|Publication number||US4545561 A|
|Application number||US 06/657,473|
|Publication date||Oct 8, 1985|
|Filing date||Oct 4, 1984|
|Priority date||Jul 30, 1982|
|Publication number||06657473, 657473, US 4545561 A, US 4545561A, US-A-4545561, US4545561 A, US4545561A|
|Inventors||Henry C. Brown|
|Original Assignee||Mcdonnell Douglas Corporation|
|Export Citation||BiBTeX, EndNote, RefMan|
|Patent Citations (8), Non-Patent Citations (6), Referenced by (52), Classifications (9), Legal Events (4)|
|External Links: USPTO, USPTO Assignment, Espacenet|
This is a continuation of application Ser. No. 403,813, filed July 30, 1982, now abandoned.
This invention relates to control valves, and more particularly to a piezoelectric valve operator.
Control valves are utilized for numerous purposes. Valves for controlling the passage therethrough of fluids, such as, for example, liquids or gases, are structured in accordance with the operating function to be performed by such valves. These functions can range from the control of water in a water faucet to the control of pneumatic and hydraulic flow for the operation of mechanical devices.
Previously developed control valves have included solenoid operated valves which have proved to be reliable; however, such valves are large in size and weight. Additionally, such valves are expensive and costly to maintain and operate. Piezoelectric control valves have been used as a substitute for solenoid operated valves thereby eliminating the weight and size associated with such solenoid operated valves. One such piezoelectric control valve is described in U.S. Pat. No. 3,465,732 issued to Kattchee on Sept. 9, 1969 and entitled "Piezoelectric Control Valve". Such previously developed piezoelectric control valves have required extensive associated components resulting in a complicated valve arrangement requiring several moving parts resulting in increased costs and poor reliability.
A need has thus arisen for a piezoelectric control valve including a piezoelectric valve operator that is simple in construction to improve the reliability and manufacturing costs involved in such control valves. Furthermore, a need has arisen for a piezoelectric control valve that is lightweight and compact in size to enable such a control valve to have sufficient versatility to be utilized in a broad range of applications.
In accordance with the present invention, a piezoelectric valve operator is provided which substantially eliminates the problems heretofore associated with such valve operators.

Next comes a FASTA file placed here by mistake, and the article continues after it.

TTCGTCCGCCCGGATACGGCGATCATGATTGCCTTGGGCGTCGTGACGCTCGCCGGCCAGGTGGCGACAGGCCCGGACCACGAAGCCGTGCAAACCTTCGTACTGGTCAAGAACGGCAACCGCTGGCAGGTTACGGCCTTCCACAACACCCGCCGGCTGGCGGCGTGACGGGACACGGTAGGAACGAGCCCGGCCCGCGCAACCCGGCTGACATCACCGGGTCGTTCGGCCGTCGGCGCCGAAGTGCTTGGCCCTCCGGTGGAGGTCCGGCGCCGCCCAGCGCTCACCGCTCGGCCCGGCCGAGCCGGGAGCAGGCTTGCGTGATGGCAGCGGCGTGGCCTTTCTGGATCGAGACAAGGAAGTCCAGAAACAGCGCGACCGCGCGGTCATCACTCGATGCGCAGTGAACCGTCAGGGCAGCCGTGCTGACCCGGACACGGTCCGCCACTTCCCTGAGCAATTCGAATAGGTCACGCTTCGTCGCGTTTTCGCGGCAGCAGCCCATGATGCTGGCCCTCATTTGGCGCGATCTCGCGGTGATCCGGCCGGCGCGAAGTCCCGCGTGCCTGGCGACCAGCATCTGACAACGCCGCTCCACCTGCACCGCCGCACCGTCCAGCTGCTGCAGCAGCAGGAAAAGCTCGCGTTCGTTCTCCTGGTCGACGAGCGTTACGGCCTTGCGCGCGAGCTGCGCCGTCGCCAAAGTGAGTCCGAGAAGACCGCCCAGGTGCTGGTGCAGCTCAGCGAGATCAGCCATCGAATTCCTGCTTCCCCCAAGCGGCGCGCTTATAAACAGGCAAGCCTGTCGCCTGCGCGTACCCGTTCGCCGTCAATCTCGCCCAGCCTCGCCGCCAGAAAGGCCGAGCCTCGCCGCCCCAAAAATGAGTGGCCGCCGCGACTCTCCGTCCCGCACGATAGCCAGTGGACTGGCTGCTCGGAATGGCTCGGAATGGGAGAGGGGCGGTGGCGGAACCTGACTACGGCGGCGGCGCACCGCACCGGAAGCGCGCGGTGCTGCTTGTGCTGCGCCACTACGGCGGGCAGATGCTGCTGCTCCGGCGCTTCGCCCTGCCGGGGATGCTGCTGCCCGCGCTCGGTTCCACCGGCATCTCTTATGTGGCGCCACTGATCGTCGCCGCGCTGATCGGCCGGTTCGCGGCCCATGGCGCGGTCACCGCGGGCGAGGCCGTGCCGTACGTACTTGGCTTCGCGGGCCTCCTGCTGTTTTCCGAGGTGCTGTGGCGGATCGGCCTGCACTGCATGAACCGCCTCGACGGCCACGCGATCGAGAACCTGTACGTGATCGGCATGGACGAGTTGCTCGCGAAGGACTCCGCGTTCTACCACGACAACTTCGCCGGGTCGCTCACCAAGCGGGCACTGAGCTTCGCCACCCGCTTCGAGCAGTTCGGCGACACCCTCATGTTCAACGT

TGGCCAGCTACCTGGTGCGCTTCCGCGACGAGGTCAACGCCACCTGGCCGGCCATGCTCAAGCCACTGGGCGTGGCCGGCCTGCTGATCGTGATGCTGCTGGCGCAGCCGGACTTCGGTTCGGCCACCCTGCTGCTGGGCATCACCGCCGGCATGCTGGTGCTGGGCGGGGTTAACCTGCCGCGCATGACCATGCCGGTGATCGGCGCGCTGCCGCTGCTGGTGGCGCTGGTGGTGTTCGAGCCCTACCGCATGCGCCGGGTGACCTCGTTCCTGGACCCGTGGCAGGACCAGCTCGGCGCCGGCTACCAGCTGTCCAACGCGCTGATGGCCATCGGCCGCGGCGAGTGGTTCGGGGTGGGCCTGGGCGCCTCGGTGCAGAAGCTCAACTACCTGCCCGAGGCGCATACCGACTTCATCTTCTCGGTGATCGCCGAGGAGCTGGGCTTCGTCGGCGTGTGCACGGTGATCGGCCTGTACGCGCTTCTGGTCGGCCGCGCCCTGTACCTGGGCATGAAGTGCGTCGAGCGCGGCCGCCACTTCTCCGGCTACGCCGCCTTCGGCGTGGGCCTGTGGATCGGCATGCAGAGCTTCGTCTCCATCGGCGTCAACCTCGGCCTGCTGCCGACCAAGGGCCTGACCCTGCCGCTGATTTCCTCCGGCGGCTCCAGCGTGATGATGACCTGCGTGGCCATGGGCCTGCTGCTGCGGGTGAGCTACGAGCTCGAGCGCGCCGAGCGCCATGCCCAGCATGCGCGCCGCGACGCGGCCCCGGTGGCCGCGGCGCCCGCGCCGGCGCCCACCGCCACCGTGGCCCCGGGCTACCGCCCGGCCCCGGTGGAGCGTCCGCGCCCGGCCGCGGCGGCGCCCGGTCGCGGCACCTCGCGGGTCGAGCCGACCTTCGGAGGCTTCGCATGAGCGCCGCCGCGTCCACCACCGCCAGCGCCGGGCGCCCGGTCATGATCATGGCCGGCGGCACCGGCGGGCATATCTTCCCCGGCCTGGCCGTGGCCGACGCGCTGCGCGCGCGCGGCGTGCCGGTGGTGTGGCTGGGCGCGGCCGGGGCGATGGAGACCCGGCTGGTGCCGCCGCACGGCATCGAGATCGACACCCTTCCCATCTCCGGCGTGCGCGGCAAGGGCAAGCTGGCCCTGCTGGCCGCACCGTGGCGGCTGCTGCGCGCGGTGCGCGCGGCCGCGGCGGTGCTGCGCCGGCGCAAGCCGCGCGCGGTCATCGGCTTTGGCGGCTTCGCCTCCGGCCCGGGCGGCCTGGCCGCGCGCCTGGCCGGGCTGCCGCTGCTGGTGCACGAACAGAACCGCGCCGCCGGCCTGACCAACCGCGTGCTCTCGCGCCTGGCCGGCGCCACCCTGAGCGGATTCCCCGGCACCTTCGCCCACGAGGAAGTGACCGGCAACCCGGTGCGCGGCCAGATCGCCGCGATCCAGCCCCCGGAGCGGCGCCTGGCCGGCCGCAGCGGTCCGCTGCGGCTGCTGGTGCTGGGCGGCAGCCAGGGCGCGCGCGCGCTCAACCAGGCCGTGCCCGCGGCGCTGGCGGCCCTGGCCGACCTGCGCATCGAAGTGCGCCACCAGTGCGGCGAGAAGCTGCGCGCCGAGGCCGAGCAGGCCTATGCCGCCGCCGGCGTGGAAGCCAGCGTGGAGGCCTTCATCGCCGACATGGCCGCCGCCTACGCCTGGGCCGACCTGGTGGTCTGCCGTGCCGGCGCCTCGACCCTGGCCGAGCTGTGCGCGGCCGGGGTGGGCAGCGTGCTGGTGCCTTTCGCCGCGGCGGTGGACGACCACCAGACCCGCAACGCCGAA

In accordance with the present invention, a valve for the control of fluid is provided. The valve includes a housing having a fluid inlet aperture and a fluid outlet aperture. A piezoelectric device is disposed within the housing adjacent the fluid inlet aperture and fluid outlet aperture. Voltage is applied to the piezoelectric device for causing motion of the piezoelectric device to thereby establish a path within the housing between the fluid inlet aperture and fluid outlet aperture to enable fluid to flow through the housing.
In accordance with yet another aspect of the present invention, a valve for the control of a fluid is provided. The valve includes a housing having a fluid inlet aperture and a fluid outlet aperture. A piezeoelectric device is disposed within the housing and is operable between first and second positions. The piezoelectric device in the first position is disposed adjacent the fluid inlet aperture to thereby prevent fluid from entering the housing and is disposed in the second position spaced apart from the fluid inlet aperture to thereby permit fluid to enter the housing and to further permit the fluid inlet aperture and the fluid outlet aperture to lie in fluid communication, such that the fluid flows within the housing from the fluid inlet aperture to the fluid outlet aperture. Voltage is applied to the piezoelectric device for moving the piezoelectric device between the first and second positions.
For a more complete understanding of the present invention and for further advantages thereof, reference is now made to the following Detailed Description, taken in conjunction with the accompanying Drawings in which:
FIG. 1 is an exploded perspective view of the present piezoelectric valve operator;
FIG. 2 is a sectional view of the assembled piezeoelectric valve operator of FIG. 1 wherein the piezoelectric device is deactuated; and
FIG. 3 is a sectional view of the assembled piezoelectric valve operator of FIG. 1 wherein the piezoelectric device is actuated.
Referring simultaneously to FIGS. 1 and 2, the present piezoelectric valve operator is illustrated and is generally identified by the numeral 10. Piezoelectric valve operator 10 includes a piezoelectric device generally identified by the numeral 12. Piezoelectric valve operator 10 may be utilized for the control of fluids such as, for example, liquids as well as gases, both the presence and absence of a gas, such as a vacuum, for use in, for example, flow valves, vacuum pick-up heads and pneumatic and hydraulic devices.
Piezoelectric device 12 includes a ceramic element 14 and a metal support structure 16. Ceramic element 14 is bonded to metal support structure 16 using techniques well known to those skilled in the art. Piezoelectric device 12 is commonly referred to as a single laminate bender, such that when a voltage is applied to ceramic element 14, ceramic element 14 will expand or contract to thereby bend metal support structure 16. Such a piezoelectric device 12 is manufactured and sold by Piezo Products Division, Gluton Industries, Inc. of Mutuchen, N.J. The size of piezoelectric device 12 may vary depending upon the operating parameters of the system utilizing piezoelectric valve operator 10 and may be dimensioned, for example, such that ceramic element 14 has a diameter of approximately one inch and metal support structure 16 has a diameter of approximately 1.5 inches. Although piezoelectric device 12 is illustrated in FIG. 1 as being a disc, other configurations may be utilized such as rectangular or square shaped devices and it should be understood that the circular configuration of piezoelectric device 12 shown in FIG. 1 is for illustrative purposes only.